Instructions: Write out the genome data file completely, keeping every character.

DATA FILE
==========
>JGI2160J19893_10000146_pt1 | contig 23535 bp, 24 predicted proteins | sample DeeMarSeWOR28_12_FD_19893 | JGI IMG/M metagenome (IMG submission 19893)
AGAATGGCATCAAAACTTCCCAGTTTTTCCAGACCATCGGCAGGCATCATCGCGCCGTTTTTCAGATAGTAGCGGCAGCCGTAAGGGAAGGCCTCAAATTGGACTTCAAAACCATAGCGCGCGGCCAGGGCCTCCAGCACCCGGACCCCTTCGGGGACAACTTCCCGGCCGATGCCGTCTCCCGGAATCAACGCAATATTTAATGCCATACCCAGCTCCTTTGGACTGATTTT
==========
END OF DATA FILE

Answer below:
>JGI2160J19893_10000146_pt1 | contig 23535 bp, 24 predicted proteins | sample DeeMarSeWOR28_12_FD_19893 | JGI IMG/M metagenome (IMG submission 19893)
AGAATGGCATCAAAACTTCCCAGTTTTTCCAGACCATCGGCAGGCATCATCGCGCCGTTTTTCAGATAGTAGCGGCAGCCGTAAGGGAAGGCCTCAAATTGGACTTCAAAACCATAGCGCGCGGCCAGGGCCTCCAGCACCCGGACCCCTTCGGGGACAACTTCCCGGCCGATGCCGTCTCCCGGAATCAACGCAATATTTAATGCCATACCCAGCTCCTTTGGACTGATTTT